Indonesia's nuclear subs protest shows Australian relations will be no easy ride

Indonesia’s nuclear subs protest shows Australian relations will be no easy ride

By definition, they are unlikely to all fall in together behind Indonesia and two of the largest members, India and Pakistan, are nuclear powers but non-signatories to the NPT.

Sugiono argues Indonesia could have made a stronger case to convince other countries to join its cause if it had directly referenced Australia and AUKUS.

A US Virginia-class nuclear-powered submarine. Credit:AP

The submission was one of three on nuclear-fueled submarines made to the conference. The others were a joint submission from the AUKUS countries Australia, the United States and the United Kingdom, and by China, a fervent opponent of the deal.

“By pointing at the actual case [Australia and AUKUS] we could build a strong argument to convince other countries that we must do something,” Sugiono said.

“The reason for not mentioning it since the beginning is perhaps that Indonesia does not want to disturb its relations with Australia.”

“I am not so optimistic because our working paper was not firm enough to express what we wanted.”

Even if Indonesia’s case for re-working the NPT fails its uneasiness is not going to go away.

A recent poll by Australia’s Lowy Institute indicated there was low public awareness of Australia’s submarine project in Indonesia – only 11 per cent of Indonesians had heard of AUKUS, with 28 per cent believing it would make their country less safe.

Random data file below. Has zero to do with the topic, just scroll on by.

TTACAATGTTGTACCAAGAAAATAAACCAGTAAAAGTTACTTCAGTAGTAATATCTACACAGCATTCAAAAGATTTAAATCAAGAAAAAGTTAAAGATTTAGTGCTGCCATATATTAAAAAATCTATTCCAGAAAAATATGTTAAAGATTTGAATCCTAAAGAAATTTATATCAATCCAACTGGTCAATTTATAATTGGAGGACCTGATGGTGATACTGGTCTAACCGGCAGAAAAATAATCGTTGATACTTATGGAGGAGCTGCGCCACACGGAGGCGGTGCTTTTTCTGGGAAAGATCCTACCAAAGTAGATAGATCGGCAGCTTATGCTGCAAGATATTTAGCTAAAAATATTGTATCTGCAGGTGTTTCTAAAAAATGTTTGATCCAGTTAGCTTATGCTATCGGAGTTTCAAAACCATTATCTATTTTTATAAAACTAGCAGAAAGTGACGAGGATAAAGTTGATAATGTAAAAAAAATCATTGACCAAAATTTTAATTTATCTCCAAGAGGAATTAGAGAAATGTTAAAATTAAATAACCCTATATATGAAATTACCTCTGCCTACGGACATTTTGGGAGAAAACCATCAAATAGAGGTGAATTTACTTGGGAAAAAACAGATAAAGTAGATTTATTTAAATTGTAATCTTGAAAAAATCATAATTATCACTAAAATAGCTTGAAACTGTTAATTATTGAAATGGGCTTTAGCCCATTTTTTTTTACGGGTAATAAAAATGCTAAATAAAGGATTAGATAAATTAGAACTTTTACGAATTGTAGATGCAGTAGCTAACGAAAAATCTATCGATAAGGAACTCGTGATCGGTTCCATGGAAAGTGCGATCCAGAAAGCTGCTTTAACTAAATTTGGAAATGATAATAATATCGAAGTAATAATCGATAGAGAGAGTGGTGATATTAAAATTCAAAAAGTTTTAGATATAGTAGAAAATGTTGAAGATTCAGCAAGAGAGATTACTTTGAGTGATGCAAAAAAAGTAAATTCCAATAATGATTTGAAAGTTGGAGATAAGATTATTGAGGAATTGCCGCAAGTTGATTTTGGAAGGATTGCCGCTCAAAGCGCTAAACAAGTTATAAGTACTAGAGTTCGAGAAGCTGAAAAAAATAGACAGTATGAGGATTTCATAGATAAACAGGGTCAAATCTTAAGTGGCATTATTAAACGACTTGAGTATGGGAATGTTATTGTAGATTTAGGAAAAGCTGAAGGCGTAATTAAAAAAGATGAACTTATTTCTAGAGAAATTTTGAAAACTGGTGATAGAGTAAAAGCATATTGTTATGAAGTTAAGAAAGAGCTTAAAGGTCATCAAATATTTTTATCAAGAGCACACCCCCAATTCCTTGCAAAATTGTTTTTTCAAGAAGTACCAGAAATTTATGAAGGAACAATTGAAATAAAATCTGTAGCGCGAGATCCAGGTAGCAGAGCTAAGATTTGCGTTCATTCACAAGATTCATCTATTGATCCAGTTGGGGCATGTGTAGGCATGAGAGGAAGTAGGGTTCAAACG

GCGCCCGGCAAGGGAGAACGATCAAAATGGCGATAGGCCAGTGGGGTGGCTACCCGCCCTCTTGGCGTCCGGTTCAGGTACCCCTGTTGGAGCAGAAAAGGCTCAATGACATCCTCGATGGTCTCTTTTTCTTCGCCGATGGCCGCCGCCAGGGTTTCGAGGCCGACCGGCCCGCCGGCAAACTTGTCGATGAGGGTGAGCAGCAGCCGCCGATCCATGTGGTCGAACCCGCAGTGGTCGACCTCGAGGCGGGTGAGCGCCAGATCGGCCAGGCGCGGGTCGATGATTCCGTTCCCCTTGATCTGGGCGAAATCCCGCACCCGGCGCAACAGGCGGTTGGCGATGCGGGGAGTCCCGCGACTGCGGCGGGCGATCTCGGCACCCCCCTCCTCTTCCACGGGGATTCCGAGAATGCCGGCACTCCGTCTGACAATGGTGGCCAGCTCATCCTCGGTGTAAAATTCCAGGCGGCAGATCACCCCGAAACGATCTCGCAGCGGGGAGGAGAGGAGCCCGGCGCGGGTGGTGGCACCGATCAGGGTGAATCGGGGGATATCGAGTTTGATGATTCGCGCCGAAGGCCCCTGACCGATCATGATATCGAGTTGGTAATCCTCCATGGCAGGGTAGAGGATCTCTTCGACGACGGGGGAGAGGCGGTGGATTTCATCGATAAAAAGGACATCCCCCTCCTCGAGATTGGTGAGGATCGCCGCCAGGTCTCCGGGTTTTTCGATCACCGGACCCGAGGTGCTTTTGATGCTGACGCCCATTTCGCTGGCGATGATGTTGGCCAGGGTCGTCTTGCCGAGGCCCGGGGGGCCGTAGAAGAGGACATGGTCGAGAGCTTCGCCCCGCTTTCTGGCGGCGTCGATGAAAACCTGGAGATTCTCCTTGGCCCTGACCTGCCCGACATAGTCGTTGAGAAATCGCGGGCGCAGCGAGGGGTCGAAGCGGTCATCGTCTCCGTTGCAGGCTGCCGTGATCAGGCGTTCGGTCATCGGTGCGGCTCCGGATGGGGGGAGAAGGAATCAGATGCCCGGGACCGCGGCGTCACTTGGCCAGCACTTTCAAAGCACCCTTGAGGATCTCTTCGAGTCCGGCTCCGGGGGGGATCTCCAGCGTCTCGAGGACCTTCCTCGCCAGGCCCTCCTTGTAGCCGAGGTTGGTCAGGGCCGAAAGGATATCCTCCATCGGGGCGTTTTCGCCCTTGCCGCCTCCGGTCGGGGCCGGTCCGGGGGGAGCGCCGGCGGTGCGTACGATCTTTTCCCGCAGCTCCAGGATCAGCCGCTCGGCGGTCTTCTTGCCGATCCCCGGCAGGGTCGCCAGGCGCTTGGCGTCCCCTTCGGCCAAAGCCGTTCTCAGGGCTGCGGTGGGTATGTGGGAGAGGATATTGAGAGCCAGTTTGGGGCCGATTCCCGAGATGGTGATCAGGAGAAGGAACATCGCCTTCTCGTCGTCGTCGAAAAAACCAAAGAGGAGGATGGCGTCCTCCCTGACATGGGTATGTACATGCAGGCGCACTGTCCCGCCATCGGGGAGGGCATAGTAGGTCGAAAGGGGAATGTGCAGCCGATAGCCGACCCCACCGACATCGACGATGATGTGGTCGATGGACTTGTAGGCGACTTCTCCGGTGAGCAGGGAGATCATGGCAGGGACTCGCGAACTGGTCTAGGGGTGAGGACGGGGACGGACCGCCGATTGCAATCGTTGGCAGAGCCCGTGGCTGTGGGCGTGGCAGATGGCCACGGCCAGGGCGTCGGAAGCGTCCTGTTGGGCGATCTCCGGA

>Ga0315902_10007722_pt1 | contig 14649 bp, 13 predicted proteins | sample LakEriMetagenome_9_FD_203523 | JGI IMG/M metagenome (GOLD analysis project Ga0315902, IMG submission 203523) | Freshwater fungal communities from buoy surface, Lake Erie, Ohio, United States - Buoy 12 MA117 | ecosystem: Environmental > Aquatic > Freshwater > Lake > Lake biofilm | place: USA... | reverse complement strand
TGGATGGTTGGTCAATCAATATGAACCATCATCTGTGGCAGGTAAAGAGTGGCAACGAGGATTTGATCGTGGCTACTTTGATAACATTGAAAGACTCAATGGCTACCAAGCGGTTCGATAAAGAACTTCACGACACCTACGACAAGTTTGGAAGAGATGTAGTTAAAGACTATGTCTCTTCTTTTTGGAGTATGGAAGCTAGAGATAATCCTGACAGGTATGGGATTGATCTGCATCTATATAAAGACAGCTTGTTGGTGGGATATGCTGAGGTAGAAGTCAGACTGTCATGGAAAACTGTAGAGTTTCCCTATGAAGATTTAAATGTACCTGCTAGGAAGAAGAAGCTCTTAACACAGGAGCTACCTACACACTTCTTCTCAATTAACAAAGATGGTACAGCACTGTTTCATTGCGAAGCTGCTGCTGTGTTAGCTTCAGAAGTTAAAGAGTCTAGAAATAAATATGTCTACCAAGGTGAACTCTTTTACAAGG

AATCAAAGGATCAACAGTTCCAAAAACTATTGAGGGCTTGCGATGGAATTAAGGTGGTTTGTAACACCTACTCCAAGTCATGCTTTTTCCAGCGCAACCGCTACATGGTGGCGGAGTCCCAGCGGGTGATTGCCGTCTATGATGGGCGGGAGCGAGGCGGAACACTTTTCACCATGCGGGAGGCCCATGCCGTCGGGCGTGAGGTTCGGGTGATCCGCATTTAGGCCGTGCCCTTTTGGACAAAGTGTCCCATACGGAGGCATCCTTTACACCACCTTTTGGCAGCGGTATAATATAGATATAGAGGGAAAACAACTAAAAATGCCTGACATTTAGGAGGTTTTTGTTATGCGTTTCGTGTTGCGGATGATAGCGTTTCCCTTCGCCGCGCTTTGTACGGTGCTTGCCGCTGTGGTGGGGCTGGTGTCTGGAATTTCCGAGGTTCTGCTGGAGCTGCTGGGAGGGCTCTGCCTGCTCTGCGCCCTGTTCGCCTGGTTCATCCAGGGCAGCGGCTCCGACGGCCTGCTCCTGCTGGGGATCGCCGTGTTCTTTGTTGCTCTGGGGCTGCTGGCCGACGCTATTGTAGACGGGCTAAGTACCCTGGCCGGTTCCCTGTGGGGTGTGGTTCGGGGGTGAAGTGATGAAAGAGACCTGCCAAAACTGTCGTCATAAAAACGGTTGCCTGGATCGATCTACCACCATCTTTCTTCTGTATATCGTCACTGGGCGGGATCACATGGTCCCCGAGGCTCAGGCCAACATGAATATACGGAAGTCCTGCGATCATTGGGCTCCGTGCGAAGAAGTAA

Indonesia’s anxiety has not morphed into a diplomatic flashpoint – and Australia has avoided another potential one by refusing calls to shut the border over a foot and mouth disease outbreak.

But Susannah Patton, the South-East Asia program director at the Lowy Institute, believes that while differences over AUKUS can be managed in the short term, Australia’s submarine ambitions stand to have lasting implications on its relationships with Indonesia and with others in the region.

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“Those concerns [of Indonesia] are things that Australia should be worried about because it points to the fact that Australia and Indonesia have very different world views and that will have an impact on our long-term relationship,” she said.

“It will have an impact on the kind of things Indonesia is willing to support us on and on the kind of activities that Indonesia would be willing to join, in terms of regional minilateral groups or other diplomatic issues.”

Patton said Indonesia’s apprehension underscored the need for Australia to make a much greater effort in providing strategic reassurance to Indonesia as well as messages of deterrence to China. Australia needs to also do a better job of having meaningful consultation with Indonesia “not just on AUKUS, but on a whole range of deterrent capabilities that the ADF [Australian Defence Force] is going to be investing in,” she said.

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